At VSee we have several people who are passionate about improving the situation of refugees around the world. They volunteer their time, knowledge, and resources to make a difference in the lives of refugees. In the past VSee has taken a very active role in supporting the cause, so in honor of the upcoming World Refugee Day on Monday, June 20 put together by the UN Refugee Agency, I thought I’d highlight a project discussed in a talk Milton and Yuen-lin gave in January, which involves helping Darfurian refugees personally connect with the rest of the world. (The part I’m talking about is Yuen-lin’s section and starts at 34:00, but the other part of the talk is very interesting, too!)
Darfur is a Texas-sized region along the western border of Sudan (in yellow). Rebels from Darfur attacked a government air base in 2003. Since then, the Sudanese government has been “punishing” the people of that region–burning villages, poisoning wells, maiming people, raping women, kidnapping children, etc.–to the extent that the U.N. considers it genocide. More than 300,000 Darfurians have been killed.
Almost 3 million have been forced to leave their homes.
Of those, more than 270,000 have run or walked to U.N.-run refugee camps along the eastern border of Chad and have lived there for the past 7 years. These 12 U.N. refugee camps located in dry desert regions have little or no means of surviving on their own, and there is little future for the children there. For the 48 primary schools existing, only a fraction of the students will go on to one of the 6 secondary schools existing. In one school, 7 classrooms hold 1730 students; in another 1 teacher instructs 80 students.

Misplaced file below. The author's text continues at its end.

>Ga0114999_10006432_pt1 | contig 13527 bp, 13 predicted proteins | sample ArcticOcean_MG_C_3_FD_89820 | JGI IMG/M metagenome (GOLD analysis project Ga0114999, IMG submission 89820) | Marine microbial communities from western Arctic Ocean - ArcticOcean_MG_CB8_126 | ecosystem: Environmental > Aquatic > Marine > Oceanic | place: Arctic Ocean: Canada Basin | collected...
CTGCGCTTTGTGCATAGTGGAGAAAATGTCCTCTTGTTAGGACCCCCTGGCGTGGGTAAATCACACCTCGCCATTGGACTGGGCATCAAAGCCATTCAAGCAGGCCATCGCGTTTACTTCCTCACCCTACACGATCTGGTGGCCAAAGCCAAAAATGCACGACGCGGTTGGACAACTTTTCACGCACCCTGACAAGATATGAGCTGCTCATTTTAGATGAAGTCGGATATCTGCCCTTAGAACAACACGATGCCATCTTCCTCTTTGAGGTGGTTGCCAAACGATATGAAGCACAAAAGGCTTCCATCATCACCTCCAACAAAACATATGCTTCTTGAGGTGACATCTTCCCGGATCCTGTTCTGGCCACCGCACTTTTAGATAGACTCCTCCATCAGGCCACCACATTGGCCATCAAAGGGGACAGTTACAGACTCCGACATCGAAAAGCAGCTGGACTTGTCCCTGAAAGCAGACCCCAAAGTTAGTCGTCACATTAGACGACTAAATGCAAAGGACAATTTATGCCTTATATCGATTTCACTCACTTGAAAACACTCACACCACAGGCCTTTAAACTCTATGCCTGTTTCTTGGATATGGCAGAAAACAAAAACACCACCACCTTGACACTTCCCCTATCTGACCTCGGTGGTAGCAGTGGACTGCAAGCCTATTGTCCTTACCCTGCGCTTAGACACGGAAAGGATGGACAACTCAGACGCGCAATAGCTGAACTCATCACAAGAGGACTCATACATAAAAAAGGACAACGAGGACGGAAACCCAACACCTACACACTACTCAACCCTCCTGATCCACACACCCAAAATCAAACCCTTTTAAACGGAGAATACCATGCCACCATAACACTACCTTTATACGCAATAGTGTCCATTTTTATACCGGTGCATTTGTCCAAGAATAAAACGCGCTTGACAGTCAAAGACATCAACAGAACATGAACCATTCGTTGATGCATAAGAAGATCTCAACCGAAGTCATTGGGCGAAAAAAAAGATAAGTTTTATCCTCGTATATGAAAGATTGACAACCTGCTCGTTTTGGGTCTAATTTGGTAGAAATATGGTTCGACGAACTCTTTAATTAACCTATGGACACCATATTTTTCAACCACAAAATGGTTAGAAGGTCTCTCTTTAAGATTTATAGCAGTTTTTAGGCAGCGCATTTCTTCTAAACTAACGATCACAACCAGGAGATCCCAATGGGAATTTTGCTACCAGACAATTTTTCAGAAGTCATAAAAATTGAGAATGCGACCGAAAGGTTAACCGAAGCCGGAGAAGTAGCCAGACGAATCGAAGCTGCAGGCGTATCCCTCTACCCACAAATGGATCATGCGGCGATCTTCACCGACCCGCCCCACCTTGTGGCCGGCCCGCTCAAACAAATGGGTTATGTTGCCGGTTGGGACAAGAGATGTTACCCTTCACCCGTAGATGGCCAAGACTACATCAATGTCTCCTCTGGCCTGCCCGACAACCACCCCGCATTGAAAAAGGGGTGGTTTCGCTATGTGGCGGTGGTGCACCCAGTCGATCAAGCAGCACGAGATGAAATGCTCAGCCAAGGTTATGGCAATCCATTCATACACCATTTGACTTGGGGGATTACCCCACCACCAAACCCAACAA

So Why Are We Sitting Around?
Enter i-Act, a non-profit that wanted to find a way to give voice to the refugees, to allow them to tell their personal stories for themselves. The solution was Commkit, a simple, safe social networking toolkit that allows refugees to easily take and upload pictures or videos, read and respond to messages, or occasionally even to stream live video. Through a two-way dialogue, they have the means to develop personal connections and form partnerships with the international community.
Can’t They Just Use Facebook?
How do you create a software that allows a child living in a place with no water, no electricity, no Internet access, a paranoid government, and almost all supplies brought in by U.N. trucks, connect to the rest of the world on a regular basis? You can’t just design software; you have to consider and plan for the whole she-bang, like a satellite modem for broadband Internet access, a solar-powered charger for electricity, an easy-to-use software program that protects identity and works no matter how bad the Internet connection is. That’s what Commkit does.
For those of you interested in the more technical aspects of the project, you might want to listen to Yuen-lin explain things in a talk that he and Milton gave in January (starting at 54:44). Unfortunately, my understanding only went as far as 1) it’s got to work even when it’s offline, 2) a lot about syncing, 3) never send the same data twice, and 4) Groovy on Grails is the key.
Who Uses It?
Commkit is still evolving, but it’s already making a difference. It connects refugee children through the Darfur Dream Team Sister Schools Program which currently has 225 schools in the U.S. adopting and supporting a secondary school in a Chadian refugee camp. The U.S. school helps by raising funding to construct buildings, collecting learning materials and supplies, and recruiting qualified teachers for their sister school. With Commkit, the refugee children can send videos and pictures of building updates and engage in rich communications with sister school students in the U.S. Both sides can build deeper friendships and more personal relationships than they could with only a few simple letters a year.
What Can I Do?
There are a so many ways to be involved in the refugee effort. Check out some of the links below for more information and ways to be a part of the cause.